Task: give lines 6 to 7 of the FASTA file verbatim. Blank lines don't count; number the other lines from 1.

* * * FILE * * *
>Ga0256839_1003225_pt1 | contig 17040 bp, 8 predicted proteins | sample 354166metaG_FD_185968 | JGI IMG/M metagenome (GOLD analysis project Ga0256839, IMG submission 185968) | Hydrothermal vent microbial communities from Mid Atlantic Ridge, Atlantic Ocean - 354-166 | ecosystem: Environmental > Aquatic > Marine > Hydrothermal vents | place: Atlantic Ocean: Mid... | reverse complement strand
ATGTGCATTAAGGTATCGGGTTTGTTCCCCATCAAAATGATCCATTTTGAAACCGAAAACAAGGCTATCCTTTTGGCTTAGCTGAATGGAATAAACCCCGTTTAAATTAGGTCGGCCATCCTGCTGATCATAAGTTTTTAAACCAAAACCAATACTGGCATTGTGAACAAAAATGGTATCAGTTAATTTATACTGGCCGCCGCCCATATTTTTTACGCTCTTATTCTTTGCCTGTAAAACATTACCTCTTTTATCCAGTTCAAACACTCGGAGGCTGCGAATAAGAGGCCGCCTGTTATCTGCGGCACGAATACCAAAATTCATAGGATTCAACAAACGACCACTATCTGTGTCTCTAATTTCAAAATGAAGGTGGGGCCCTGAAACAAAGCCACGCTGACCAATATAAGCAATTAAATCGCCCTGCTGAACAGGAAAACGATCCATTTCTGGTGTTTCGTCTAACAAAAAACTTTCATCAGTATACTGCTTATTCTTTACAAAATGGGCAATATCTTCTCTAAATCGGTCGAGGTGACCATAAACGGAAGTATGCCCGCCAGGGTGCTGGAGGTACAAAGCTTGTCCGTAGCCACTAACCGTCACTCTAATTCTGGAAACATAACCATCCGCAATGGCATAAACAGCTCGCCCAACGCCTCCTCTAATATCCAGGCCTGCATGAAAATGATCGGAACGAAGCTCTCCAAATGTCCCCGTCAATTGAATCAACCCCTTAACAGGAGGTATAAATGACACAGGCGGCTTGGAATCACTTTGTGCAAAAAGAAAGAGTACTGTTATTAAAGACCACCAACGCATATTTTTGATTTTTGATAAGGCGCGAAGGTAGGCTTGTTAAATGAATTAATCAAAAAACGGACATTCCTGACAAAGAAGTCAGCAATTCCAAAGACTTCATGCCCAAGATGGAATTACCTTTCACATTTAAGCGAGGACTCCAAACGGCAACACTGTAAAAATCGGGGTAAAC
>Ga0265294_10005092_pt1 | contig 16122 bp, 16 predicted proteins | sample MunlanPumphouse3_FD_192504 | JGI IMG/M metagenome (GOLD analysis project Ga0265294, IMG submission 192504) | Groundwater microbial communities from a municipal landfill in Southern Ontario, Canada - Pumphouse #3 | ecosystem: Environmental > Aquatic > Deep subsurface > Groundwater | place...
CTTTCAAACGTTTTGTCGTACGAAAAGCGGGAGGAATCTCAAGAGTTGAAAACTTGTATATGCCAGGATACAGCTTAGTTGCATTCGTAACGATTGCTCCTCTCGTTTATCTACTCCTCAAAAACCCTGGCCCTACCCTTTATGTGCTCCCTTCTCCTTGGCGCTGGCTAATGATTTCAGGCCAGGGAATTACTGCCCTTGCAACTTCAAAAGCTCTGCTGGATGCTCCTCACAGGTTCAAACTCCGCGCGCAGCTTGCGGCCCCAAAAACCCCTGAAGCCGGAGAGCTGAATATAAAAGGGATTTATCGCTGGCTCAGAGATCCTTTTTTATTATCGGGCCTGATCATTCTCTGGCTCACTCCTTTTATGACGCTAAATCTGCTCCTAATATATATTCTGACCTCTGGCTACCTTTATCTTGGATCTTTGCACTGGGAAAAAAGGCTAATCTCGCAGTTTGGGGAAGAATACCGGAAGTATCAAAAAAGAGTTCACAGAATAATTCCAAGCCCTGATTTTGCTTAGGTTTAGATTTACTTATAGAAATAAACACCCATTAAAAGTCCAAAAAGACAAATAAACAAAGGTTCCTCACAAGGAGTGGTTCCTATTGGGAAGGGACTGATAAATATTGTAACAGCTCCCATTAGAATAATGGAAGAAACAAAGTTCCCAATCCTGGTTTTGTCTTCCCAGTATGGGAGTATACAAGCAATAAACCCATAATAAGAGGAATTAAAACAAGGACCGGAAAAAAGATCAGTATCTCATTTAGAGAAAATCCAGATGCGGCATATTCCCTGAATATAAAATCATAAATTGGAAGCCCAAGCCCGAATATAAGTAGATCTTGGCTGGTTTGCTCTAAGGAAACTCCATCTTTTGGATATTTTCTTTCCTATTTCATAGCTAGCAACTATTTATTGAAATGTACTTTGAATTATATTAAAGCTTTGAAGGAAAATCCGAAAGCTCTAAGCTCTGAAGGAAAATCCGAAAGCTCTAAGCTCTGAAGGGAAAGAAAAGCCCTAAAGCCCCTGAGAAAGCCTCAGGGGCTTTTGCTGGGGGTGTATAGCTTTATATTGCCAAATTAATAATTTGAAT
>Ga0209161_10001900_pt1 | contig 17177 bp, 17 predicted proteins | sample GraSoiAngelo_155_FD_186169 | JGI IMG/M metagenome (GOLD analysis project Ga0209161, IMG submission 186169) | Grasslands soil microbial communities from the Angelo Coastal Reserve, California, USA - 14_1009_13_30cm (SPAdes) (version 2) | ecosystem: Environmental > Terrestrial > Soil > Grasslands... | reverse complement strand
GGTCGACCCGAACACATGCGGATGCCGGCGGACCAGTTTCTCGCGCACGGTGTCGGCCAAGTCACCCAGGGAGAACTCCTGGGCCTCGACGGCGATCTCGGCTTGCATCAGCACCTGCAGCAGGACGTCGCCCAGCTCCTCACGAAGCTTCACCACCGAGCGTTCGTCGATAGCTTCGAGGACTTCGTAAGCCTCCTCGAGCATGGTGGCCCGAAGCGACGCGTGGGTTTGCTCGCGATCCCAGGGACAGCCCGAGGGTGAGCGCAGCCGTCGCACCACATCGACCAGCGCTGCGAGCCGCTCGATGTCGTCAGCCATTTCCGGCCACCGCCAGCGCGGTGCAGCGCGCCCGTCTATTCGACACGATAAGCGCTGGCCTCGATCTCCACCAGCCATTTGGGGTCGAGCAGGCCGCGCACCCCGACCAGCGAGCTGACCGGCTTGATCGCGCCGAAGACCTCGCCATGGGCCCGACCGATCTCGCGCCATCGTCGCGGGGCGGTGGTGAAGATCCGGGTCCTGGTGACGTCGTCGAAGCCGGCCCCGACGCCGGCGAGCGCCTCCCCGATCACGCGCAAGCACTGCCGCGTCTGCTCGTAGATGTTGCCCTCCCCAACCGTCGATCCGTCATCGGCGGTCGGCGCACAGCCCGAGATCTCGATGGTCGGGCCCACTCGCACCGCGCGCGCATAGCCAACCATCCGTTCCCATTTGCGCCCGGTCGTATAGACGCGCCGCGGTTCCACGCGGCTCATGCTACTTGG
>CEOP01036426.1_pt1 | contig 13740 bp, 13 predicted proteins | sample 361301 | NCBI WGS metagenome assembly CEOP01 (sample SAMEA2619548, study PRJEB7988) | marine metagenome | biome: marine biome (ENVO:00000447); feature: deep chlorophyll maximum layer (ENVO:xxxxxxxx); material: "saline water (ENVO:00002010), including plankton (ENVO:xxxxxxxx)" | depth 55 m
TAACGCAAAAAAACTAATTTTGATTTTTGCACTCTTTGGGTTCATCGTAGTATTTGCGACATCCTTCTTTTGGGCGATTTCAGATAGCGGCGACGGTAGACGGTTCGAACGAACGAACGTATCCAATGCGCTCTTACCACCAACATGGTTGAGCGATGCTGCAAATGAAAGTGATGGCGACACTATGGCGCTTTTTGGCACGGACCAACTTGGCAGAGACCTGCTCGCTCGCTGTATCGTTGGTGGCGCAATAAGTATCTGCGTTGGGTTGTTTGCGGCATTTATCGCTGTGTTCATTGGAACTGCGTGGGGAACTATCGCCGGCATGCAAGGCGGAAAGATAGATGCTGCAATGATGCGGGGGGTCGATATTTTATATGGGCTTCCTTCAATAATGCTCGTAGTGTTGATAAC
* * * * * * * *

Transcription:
GGTCGACCCGAACACATGCGGATGCCGGCGGACCAGTTTCTCGCGCACGGTGTCGGCCAAGTCACCCAGGGAGAACTCCTGGGCCTCGACGGCGATCTCGGCTTGCATCAGCACCTGCAGCAGGACGTCGCCCAGCTCCTCACGAAGCTTCACCACCGAGCGTTCGTCGATAGCTTCGAGGACTTCGTAAGCCTCCTCGAGCATGGTGGCCCGAAGCGACGCGTGGGTTTGCTCGCGATCCCAGGGACAGCCCGAGGGTGAGCGCAGCCGTCGCACCACATCGACCAGCGCTGCGAGCCGCTCGATGTCGTCAGCCATTTCCGGCCACCGCCAGCGCGGTGCAGCGCGCCCGTCTATTCGACACGATAAGCGCTGGCCTCGATCTCCACCAGCCATTTGGGGTCGAGCAGGCCGCGCACCCCGACCAGCGAGCTGACCGGCTTGATCGCGCCGAAGACCTCGCCATGGGCCCGACCGATCTCGCGCCATCGTCGCGGGGCGGTGGTGAAGATCCGGGTCCTGGTGACGTCGTCGAAGCCGGCCCCGACGCCGGCGAGCGCCTCCCCGATCACGCGCAAGCACTGCCGCGTCTGCTCGTAGATGTTGCCCTCCCCAACCGTCGATCCGTCATCGGCGGTCGGCGCACAGCCCGAGATCTCGATGGTCGGGCCCACTCGCACCGCGCGCGCATAGCCAACCATCCGTTCCCATTTGCGCCCGGTCGTATAGACGCGCCGCGGTTCCACGCGGCTCATGCTACTTGG
>CEOP01036426.1_pt1 | contig 13740 bp, 13 predicted proteins | sample 361301 | NCBI WGS metagenome assembly CEOP01 (sample SAMEA2619548, study PRJEB7988) | marine metagenome | biome: marine biome (ENVO:00000447); feature: deep chlorophyll maximum layer (ENVO:xxxxxxxx); material: "saline water (ENVO:00002010), including plankton (ENVO:xxxxxxxx)" | depth 55 m